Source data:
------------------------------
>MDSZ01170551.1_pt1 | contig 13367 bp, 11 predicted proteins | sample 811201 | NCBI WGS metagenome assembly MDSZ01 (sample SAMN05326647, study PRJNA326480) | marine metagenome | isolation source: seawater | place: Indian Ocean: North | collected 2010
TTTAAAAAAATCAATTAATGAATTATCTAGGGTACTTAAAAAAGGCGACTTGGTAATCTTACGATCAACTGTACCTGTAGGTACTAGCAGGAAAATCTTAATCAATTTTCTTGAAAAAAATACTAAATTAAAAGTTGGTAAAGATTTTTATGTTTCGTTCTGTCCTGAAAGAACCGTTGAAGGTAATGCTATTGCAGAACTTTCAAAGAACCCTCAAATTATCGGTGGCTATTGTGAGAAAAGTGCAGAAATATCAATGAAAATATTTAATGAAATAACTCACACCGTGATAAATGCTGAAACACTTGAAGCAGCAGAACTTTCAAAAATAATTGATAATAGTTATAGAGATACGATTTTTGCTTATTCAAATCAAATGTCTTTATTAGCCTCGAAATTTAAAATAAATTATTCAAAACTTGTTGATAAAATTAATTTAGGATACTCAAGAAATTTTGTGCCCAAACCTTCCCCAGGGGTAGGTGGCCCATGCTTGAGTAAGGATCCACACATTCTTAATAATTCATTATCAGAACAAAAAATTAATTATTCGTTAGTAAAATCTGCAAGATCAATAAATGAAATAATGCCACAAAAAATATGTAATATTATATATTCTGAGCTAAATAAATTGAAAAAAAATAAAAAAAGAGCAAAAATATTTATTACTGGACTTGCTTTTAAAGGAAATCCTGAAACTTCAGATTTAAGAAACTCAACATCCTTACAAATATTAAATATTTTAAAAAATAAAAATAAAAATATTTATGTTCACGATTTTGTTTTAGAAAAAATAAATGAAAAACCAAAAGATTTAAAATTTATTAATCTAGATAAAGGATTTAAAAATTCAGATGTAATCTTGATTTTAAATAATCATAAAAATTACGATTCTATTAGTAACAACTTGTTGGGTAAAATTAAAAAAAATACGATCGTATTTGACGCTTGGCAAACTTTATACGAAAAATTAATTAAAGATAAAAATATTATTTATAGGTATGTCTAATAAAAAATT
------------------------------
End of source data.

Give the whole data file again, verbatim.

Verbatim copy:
>MDSZ01170551.1_pt1 | contig 13367 bp, 11 predicted proteins | sample 811201 | NCBI WGS metagenome assembly MDSZ01 (sample SAMN05326647, study PRJNA326480) | marine metagenome | isolation source: seawater | place: Indian Ocean: North | collected 2010
TTTAAAAAAATCAATTAATGAATTATCTAGGGTACTTAAAAAAGGCGACTTGGTAATCTTACGATCAACTGTACCTGTAGGTACTAGCAGGAAAATCTTAATCAATTTTCTTGAAAAAAATACTAAATTAAAAGTTGGTAAAGATTTTTATGTTTCGTTCTGTCCTGAAAGAACCGTTGAAGGTAATGCTATTGCAGAACTTTCAAAGAACCCTCAAATTATCGGTGGCTATTGTGAGAAAAGTGCAGAAATATCAATGAAAATATTTAATGAAATAACTCACACCGTGATAAATGCTGAAACACTTGAAGCAGCAGAACTTTCAAAAATAATTGATAATAGTTATAGAGATACGATTTTTGCTTATTCAAATCAAATGTCTTTATTAGCCTCGAAATTTAAAATAAATTATTCAAAACTTGTTGATAAAATTAATTTAGGATACTCAAGAAATTTTGTGCCCAAACCTTCCCCAGGGGTAGGTGGCCCATGCTTGAGTAAGGATCCACACATTCTTAATAATTCATTATCAGAACAAAAAATTAATTATTCGTTAGTAAAATCTGCAAGATCAATAAATGAAATAATGCCACAAAAAATATGTAATATTATATATTCTGAGCTAAATAAATTGAAAAAAAATAAAAAAAGAGCAAAAATATTTATTACTGGACTTGCTTTTAAAGGAAATCCTGAAACTTCAGATTTAAGAAACTCAACATCCTTACAAATATTAAATATTTTAAAAAATAAAAATAAAAATATTTATGTTCACGATTTTGTTTTAGAAAAAATAAATGAAAAACCAAAAGATTTAAAATTTATTAATCTAGATAAAGGATTTAAAAATTCAGATGTAATCTTGATTTTAAATAATCATAAAAATTACGATTCTATTAGTAACAACTTGTTGGGTAAAATTAAAAAAAATACGATCGTATTTGACGCTTGGCAAACTTTATACGAAAAATTAATTAAAGATAAAAATATTATTTATAGGTATGTCTAATAAAAAATT